Listen to What You Watch
Updated: Jun 22
My Adventures in Underscore, part 2 - Peering thru the cathode-ray tube.
There was a time when you couldn’t pull a device out of your pocket and listen to any song ever made. It wasn’t so long ago that choices were fewer and access was limited. Case in point: in my house as a child, music was reserved for special occasions.
We might hear a song to two during a morning radio program (Rambling With Gambling, weekdays on WOR). But after the breakfast dishes were collected, the radio was turned off as Mom warmed up the Electrolux to vacuum the house or collected her purse to go shopping. Music was not the constant accompaniment that we have grown accustomed to today. We had one radio/phonograph, one television set, and they were limited to the Living Room, which was not where we spent our days.
With time, a clock radio was added (to my parents’ bedroom), or a portable transistor radio with a single earpiece (for listening to ball games), but as far this little boy was concerned, music was controlled, distributed, and dictated by mysterious forces beyond his control.
Kind of like Vic Perrin’s voice at the start of The Outer Limits. He was controlling the picture. He was controlling the sound, bringing up the volume and tuning it to a whisper. And even though the piercing, high-frequency whine of the oscillating main title was impossible to ignore, it was the incredibly dramatic, crashing orchestral finale that sent me to bed wide-eyed and terrified. Coupled with our small town’s nightly curfew siren, rising and falling in the distance, I slept in a state of unease for years.
Which was an unusual turn of events, since at this time of my life, TV show intros were my absolute favorite musical ditties. There are jokes to be made about short attention spans brought on by too much television viewing. I prefer to think that I appreciated the direct, concise and often irresistibly catchy storytelling in the best TV themes. They were a concentrated blast of sound and picture, often with more interesting graphics, colorful logos and—often—animated cartoons!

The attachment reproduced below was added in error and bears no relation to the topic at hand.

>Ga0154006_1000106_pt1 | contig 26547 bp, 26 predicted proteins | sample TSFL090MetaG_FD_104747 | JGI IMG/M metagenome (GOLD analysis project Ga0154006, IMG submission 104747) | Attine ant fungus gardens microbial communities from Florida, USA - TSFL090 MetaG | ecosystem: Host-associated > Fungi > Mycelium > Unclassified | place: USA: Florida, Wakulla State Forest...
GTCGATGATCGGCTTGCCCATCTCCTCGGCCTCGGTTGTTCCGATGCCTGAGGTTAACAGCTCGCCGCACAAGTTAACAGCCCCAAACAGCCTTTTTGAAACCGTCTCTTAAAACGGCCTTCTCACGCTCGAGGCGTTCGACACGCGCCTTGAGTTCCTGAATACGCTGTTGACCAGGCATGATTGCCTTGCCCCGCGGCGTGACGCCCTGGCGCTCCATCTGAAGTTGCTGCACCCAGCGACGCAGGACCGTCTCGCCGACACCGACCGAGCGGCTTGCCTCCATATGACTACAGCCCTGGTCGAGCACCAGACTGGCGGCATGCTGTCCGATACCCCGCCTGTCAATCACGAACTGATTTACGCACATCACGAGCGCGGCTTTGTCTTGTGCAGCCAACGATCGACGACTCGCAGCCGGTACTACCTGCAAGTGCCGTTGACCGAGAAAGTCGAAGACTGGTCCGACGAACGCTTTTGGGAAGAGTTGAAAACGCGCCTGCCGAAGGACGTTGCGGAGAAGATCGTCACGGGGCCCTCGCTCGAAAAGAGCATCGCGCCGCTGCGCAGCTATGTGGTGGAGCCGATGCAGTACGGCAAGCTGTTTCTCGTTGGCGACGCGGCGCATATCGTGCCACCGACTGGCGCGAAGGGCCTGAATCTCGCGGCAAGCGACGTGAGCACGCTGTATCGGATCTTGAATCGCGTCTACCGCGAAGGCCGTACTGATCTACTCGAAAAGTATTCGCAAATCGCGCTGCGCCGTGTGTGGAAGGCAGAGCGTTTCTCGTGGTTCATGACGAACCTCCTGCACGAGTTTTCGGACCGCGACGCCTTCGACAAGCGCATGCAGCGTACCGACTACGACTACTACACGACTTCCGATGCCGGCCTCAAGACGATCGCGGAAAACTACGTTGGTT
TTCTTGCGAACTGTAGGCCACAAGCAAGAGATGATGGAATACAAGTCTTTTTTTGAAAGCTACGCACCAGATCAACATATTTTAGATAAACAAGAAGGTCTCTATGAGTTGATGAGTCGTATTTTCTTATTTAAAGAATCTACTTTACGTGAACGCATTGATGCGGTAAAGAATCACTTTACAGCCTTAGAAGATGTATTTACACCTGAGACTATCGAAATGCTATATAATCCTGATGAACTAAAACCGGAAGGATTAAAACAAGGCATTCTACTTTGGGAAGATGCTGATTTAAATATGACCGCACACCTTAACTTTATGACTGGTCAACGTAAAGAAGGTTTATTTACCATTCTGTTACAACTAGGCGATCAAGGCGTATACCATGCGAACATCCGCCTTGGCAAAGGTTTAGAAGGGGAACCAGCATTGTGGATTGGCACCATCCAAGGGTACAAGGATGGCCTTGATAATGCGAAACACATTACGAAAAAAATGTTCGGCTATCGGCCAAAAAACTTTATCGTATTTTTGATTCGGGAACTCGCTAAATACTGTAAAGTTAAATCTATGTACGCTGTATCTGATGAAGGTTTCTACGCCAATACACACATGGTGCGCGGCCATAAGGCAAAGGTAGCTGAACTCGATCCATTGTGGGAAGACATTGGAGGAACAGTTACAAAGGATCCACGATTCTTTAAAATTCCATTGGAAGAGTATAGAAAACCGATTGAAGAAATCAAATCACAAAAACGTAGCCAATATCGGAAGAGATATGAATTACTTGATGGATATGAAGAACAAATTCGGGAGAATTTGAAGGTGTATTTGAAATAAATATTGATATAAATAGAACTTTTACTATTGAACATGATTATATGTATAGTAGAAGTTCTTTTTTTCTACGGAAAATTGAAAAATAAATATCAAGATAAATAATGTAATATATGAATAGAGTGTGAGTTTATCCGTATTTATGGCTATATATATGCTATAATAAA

Whether it was a Bewitching wife (or genie), cowboy agents in the Wild West, or a pull-no-punches Dynamic Duo, those animated intros were the best. Somehow the music became more indelibly etched in my brain with the synchronized beats of action hitting every note of the irresistible themes. Even as a child, I frequently found the intros superior to the shows themselves. I assumed everyone would agree!
There was some corroborating evidence. On a rare sleepover at my cousins’ house, no one was ready to close their eyes after lights out. We continued to whisper conspiratorially in the dark. Cousin George suggested we entertain ourselves by guessing songs from TV shows. Holy smokes, I thought, no one can beat me at that! He launched into the familiar “Just sit right back and you’ll hear a tale… a tale of a fateful trip…” to great acclaim. Wait, I thought, that’s cheating. He’s singing the words!
I tried an accapella version of the stirring march from Combat! “Ba-ba-ba-bomp! Bomp! BOMP!” The other kids groaned, and Georgie won that round. Before I could try another, Aunt Betty appeared at the door and told us to knock it off and go to sleep. Laying in the dark, listening to my cousins giggling at me, I began to wonder if I had miscalculated. Perhaps everyone wasn’t hearing what I heard.
Dad liked to listen to top-40 radio in the car. And according to WABC-77, the leading station in NYC, there was no doubt that the spy craze was in full swing. Because in 1965, you were just as likely to hear Shirley Bassey belting out “Goldfinger” as Bob Dylan singing “Like a Rolling Stone.” Along with the incessant commercials promising thrills and chills with Agent 007, the brassy fanfare cut through the summer air, taunting me with a cinematic adventure that would be denied me for years. “You’re not old enough for that one, kid,” my dad chuckled.
It was not fair, with the toy guns, games, action figures and even an electric slot-car set jumping off the page in the Sears catalog. Fortunately, I could satisfy my jonesing (somewhat) with a half-dozen spy shows on TV. Each had percussive, driving themes cut on the downbeat and full of the “good parts”—explosions, gunfire, car chases and cool heroes posing for their actor’s credit. The best by far was the martial drums of The Man From U.N.C.L.E. I loved the curiously catchy 5/4 rhythm, which I didn’t quite understand but tried over and over to count out on my fingers. It didn’t add up!